If reports out of Fiat Chrysler Automobile’s dealer conference in Las Vegas are to be believed, the Dodge lineup may be receiving a rear-wheel-drive coupe smaller than the Challenger and wearing the dormant Barracuda nameplate. “But wait!”, Mopar enthusiasts may cry, “The Barracuda was a Plymouth, not a Dodge! This makes no sense!” Well, I guess you can’t keep a good nameplate down and any publicity is good publicity: it certainly didn’t hurt Dodge sales to put the Charger nameplate on a sedan. And, of course, any new performance models in the Dodge lineup is cause for celebration. The downside is FCA isn’t manufacturing a lot of Dodges in right-hand-drive, and sadly Australia is stuck with that format. Accordingly, our only Dodge is the competitive but not terribly exciting Journey. Rumors abound that the Challenger and Charger will arrive here but in the meantime the Chrysler and Jeep brands must fly the performance flag. That was probably the reason for this dealer-special 300 I spotted.
Yes, this is a 300 bearing Super Bee insignia. It’s not an official option or trim level, and yet I spotted it at a FCA dealership in Brisbane. While I love Mopar performance models and I love the Chrysler 300, this just doesn’t look right.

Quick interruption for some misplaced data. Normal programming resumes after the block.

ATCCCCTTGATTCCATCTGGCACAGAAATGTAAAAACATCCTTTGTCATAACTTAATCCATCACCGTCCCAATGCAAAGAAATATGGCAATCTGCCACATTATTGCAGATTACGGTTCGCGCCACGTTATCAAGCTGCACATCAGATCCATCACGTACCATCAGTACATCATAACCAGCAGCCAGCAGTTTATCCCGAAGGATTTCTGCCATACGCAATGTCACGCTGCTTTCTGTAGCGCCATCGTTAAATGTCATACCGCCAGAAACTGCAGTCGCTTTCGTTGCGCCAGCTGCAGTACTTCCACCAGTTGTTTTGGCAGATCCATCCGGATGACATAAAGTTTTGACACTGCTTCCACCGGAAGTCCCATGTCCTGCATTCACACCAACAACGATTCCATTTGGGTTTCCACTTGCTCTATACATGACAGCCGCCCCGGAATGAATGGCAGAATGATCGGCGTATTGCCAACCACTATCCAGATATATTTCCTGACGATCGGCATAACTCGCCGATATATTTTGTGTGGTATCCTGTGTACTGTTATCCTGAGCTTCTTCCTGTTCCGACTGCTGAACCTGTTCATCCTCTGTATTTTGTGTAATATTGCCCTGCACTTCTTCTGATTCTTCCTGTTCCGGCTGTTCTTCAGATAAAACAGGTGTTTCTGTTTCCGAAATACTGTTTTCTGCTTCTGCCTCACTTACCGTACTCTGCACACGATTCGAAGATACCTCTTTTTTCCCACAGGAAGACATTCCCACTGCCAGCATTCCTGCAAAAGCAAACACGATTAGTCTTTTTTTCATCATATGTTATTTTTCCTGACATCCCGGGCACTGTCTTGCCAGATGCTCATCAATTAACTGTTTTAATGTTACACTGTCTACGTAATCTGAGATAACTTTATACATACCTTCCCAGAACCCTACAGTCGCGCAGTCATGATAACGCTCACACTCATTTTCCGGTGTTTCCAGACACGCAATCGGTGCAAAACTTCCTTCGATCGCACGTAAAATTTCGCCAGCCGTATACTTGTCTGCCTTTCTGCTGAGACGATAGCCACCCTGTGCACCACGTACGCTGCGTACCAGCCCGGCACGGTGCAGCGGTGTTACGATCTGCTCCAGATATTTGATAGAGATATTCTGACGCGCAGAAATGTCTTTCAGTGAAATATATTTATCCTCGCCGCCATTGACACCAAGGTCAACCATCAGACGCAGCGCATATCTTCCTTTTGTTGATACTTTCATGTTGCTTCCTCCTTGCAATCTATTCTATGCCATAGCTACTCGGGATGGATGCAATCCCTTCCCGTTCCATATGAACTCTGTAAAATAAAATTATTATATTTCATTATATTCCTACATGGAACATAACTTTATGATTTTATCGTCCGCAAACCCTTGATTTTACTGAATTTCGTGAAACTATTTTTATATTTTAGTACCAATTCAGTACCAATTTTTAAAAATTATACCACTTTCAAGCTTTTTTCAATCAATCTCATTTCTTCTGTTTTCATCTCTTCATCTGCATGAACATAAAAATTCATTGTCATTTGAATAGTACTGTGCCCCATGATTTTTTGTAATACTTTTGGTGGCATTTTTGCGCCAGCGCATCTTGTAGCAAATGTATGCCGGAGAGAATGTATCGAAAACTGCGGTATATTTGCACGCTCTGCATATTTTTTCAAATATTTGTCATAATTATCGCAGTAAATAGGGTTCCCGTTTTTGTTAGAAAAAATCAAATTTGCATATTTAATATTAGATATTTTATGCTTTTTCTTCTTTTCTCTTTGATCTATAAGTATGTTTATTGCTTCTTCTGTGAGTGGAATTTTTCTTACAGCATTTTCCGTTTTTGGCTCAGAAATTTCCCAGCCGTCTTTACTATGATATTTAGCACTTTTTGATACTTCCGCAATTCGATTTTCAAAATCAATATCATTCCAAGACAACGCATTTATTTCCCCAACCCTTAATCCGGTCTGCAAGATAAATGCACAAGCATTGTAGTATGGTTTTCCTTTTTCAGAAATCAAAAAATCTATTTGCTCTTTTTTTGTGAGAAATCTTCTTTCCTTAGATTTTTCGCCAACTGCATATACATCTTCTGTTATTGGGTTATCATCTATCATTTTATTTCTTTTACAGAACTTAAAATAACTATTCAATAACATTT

The 300 SRT-8 may have a fiery Hemi under the hood, but its exterior is simultaneously muscular yet tasteful. But combining the 300’s formal lines with an impact color like this just calls to mind the 1975 Plymouth Roadrunner.
Interestingly, as the Chrysler division is being repositioned as FCA’s mainstream brand (as opposed to whatever it is now), the SRT-8 model will depart the American lineup. It lives on in Australia, though: one in every three Chrysler 300 sedans sold in Australia is an SRT-8, and with Ford and Holden withdrawing from the V8 performance sedan market, FCA has the opportunity to dominate the segment. The new SRT-8 receives an eight-speed automatic transmission mated to the legendary 6.4 Hemi V8 with 470 hp and 470 ft-lbs. Excellent…